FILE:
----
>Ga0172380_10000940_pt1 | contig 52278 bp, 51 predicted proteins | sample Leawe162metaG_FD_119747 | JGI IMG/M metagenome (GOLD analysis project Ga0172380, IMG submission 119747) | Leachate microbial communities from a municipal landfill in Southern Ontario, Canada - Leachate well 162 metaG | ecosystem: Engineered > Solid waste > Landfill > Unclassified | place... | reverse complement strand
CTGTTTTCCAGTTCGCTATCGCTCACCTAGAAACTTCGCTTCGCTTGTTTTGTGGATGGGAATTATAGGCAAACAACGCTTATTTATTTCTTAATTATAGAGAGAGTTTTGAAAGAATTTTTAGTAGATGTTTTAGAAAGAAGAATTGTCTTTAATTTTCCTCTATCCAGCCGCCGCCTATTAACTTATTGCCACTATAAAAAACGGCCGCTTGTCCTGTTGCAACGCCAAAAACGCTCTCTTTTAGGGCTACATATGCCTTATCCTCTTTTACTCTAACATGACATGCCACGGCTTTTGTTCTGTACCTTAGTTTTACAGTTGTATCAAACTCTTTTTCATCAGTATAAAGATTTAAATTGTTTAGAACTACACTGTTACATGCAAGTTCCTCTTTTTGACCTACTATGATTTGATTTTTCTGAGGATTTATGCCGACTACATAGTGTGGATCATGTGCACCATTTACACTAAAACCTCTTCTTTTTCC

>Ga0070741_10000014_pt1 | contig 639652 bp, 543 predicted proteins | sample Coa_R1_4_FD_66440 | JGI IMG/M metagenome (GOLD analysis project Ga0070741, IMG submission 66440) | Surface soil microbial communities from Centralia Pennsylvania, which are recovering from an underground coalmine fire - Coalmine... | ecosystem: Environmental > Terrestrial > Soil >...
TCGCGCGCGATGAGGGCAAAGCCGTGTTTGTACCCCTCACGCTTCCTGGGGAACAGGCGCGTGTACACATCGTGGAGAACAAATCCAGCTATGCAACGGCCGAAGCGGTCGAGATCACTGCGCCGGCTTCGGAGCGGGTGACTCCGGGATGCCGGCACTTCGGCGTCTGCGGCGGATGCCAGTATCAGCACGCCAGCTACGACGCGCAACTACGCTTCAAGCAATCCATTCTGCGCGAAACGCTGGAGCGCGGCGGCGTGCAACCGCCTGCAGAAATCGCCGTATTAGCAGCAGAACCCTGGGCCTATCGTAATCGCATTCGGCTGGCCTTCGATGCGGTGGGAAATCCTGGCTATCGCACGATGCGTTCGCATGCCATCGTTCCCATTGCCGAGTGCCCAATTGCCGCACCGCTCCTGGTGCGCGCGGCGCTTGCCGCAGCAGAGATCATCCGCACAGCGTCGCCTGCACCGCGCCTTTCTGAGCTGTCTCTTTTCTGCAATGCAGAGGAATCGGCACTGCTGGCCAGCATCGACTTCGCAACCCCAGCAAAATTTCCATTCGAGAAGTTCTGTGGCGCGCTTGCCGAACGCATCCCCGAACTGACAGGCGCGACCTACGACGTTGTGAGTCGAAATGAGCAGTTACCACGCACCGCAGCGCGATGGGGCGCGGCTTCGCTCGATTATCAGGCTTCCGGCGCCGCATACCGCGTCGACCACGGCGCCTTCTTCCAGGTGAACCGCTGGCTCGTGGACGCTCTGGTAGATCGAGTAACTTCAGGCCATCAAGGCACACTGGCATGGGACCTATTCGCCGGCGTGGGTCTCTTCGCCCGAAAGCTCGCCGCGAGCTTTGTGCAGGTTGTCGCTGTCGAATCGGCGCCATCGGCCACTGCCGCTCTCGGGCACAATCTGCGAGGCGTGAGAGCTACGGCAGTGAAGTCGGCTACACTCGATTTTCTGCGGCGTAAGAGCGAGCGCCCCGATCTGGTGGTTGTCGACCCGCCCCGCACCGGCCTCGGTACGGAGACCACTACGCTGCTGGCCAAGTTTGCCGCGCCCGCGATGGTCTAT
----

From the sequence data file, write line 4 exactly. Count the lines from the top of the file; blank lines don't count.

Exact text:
TCGCGCGCGATGAGGGCAAAGCCGTGTTTGTACCCCTCACGCTTCCTGGGGAACAGGCGCGTGTACACATCGTGGAGAACAAATCCAGCTATGCAACGGCCGAAGCGGTCGAGATCACTGCGCCGGCTTCGGAGCGGGTGACTCCGGGATGCCGGCACTTCGGCGTCTGCGGCGGATGCCAGTATCAGCACGCCAGCTACGACGCGCAACTACGCTTCAAGCAATCCATTCTGCGCGAAACGCTGGAGCGCGGCGGCGTGCAACCGCCTGCAGAAATCGCCGTATTAGCAGCAGAACCCTGGGCCTATCGTAATCGCATTCGGCTGGCCTTCGATGCGGTGGGAAATCCTGGCTATCGCACGATGCGTTCGCATGCCATCGTTCCCATTGCCGAGTGCCCAATTGCCGCACCGCTCCTGGTGCGCGCGGCGCTTGCCGCAGCAGAGATCATCCGCACAGCGTCGCCTGCACCGCGCCTTTCTGAGCTGTCTCTTTTCTGCAATGCAGAGGAATCGGCACTGCTGGCCAGCATCGACTTCGCAACCCCAGCAAAATTTCCATTCGAGAAGTTCTGTGGCGCGCTTGCCGAACGCATCCCCGAACTGACAGGCGCGACCTACGACGTTGTGAGTCGAAATGAGCAGTTACCACGCACCGCAGCGCGATGGGGCGCGGCTTCGCTCGATTATCAGGCTTCCGGCGCCGCATACCGCGTCGACCACGGCGCCTTCTTCCAGGTGAACCGCTGGCTCGTGGACGCTCTGGTAGATCGAGTAACTTCAGGCCATCAAGGCACACTGGCATGGGACCTATTCGCCGGCGTGGGTCTCTTCGCCCGAAAGCTCGCCGCGAGCTTTGTGCAGGTTGTCGCTGTCGAATCGGCGCCATCGGCCACTGCCGCTCTCGGGCACAATCTGCGAGGCGTGAGAGCTACGGCAGTGAAGTCGGCTACACTCGATTTTCTGCGGCGTAAGAGCGAGCGCCCCGATCTGGTGGTTGTCGACCCGCCCCGCACCGGCCTCGGTACGGAGACCACTACGCTGCTGGCCAAGTTTGCCGCGCCCGCGATGGTCTAT